Why is a limiting reactant important in stoichiometry?

1 Answer
Jul 14, 2016


Because mass is conserved in every chemical reaction.


Stoichiometry requires that matter be conserved. So if I start with 20 g of reactant from all sources, at most I can isolate 20 g of product. In practice, I am not even going to get that.

Since atoms and molecules have definite and measurable mass, it follows that the mass of the products must equal the mass of the reactants. And thus we illustrate the principle of stoichiometry: #"garbage in must equal garbage out"#.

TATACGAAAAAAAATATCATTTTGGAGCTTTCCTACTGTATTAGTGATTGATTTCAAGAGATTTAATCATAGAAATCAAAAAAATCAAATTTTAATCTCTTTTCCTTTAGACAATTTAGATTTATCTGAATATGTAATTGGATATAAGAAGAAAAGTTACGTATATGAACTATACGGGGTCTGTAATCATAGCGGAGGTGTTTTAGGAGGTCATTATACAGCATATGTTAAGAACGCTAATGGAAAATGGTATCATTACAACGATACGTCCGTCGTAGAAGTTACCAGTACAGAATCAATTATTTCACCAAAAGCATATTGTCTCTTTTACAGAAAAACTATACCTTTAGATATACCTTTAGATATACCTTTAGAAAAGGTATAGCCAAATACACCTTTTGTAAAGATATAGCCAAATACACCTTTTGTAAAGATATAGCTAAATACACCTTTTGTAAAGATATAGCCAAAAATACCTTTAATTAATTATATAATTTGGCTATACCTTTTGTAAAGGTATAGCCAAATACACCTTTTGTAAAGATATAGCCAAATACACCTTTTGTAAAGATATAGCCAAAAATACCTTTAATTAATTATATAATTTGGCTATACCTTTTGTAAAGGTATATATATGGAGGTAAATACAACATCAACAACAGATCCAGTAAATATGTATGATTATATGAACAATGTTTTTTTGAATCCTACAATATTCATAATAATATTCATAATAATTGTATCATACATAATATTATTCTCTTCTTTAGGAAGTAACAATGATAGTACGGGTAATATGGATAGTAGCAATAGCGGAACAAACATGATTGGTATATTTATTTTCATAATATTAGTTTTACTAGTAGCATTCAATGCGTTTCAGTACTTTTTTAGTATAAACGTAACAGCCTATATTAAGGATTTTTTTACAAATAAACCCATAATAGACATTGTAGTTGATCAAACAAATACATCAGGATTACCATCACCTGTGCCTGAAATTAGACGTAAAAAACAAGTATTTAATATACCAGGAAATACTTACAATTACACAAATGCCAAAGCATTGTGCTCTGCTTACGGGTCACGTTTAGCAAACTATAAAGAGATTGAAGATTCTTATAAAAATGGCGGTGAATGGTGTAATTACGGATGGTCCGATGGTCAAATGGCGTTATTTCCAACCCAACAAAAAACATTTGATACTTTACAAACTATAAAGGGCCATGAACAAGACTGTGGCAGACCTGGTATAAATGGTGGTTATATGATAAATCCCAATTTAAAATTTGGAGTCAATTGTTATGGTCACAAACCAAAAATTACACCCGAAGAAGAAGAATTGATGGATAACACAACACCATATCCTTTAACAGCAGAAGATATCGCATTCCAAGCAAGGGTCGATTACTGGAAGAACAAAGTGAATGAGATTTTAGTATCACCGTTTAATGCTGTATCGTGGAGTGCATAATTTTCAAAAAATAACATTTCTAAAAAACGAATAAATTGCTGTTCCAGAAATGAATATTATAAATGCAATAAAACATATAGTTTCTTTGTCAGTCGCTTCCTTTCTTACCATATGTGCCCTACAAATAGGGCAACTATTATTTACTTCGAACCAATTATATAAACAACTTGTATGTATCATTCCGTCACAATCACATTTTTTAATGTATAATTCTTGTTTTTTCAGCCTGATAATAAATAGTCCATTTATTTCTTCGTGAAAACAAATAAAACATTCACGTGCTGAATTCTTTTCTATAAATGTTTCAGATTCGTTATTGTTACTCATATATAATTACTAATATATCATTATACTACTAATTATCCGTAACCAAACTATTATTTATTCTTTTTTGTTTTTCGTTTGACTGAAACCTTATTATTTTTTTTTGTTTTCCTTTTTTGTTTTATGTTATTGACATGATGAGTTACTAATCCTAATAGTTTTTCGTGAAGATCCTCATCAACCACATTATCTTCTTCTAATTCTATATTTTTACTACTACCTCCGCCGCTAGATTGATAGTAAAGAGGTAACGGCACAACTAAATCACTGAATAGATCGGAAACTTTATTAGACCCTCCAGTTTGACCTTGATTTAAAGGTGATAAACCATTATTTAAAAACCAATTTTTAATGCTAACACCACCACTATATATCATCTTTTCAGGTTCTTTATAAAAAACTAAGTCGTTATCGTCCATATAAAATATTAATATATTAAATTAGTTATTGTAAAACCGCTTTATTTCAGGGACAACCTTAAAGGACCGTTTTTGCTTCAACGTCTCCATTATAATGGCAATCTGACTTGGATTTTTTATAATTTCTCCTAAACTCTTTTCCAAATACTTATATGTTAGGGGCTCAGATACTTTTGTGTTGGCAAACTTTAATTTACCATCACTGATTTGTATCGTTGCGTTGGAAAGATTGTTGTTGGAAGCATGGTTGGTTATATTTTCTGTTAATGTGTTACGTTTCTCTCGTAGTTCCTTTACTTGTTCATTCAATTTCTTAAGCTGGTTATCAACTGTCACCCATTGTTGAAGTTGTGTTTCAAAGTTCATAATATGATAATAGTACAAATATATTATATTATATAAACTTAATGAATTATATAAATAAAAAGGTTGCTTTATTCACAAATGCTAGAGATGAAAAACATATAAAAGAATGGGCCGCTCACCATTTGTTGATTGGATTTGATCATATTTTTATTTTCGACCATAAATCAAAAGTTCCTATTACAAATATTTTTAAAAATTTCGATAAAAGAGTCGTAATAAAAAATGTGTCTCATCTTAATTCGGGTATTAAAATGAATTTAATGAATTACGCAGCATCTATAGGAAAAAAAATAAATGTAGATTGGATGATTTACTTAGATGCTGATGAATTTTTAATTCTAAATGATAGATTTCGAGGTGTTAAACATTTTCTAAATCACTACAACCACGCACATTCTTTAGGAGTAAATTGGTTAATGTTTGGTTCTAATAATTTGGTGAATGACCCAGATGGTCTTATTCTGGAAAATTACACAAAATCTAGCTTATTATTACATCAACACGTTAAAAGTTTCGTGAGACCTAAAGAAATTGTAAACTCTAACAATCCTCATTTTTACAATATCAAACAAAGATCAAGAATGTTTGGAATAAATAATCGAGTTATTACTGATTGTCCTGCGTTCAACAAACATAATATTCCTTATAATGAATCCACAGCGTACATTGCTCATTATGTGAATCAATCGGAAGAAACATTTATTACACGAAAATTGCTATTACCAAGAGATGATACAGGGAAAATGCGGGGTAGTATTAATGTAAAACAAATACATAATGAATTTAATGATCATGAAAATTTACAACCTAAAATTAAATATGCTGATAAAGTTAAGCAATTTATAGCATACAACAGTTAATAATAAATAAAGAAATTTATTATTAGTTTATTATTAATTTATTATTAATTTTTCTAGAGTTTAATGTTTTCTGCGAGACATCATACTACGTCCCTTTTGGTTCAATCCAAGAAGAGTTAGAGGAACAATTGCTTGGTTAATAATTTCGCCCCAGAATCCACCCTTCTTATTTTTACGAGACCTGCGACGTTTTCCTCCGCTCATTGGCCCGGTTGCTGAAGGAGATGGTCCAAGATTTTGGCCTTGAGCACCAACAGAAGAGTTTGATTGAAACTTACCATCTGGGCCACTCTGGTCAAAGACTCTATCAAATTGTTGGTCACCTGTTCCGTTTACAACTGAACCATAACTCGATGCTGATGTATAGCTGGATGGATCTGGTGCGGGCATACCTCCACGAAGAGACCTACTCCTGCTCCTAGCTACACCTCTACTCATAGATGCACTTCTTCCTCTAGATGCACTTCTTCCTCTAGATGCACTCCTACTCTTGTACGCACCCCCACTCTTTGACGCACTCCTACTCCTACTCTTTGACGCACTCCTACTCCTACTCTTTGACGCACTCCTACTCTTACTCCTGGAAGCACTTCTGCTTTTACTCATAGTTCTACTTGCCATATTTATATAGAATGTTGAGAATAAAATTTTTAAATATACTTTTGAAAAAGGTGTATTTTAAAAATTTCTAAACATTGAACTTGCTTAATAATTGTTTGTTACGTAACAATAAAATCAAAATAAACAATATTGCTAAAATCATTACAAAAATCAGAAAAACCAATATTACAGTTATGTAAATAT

Clearly, a stoichiometrically balanced equation is necessary to assess which reagent is in excess, and which is in deficiency.

Want to hear something funny? The editor objects to the other word for #"donkey, i.e. what Balaam owned"#. It does not object to the very old English equivalent, #"arse"#. C'est la vie.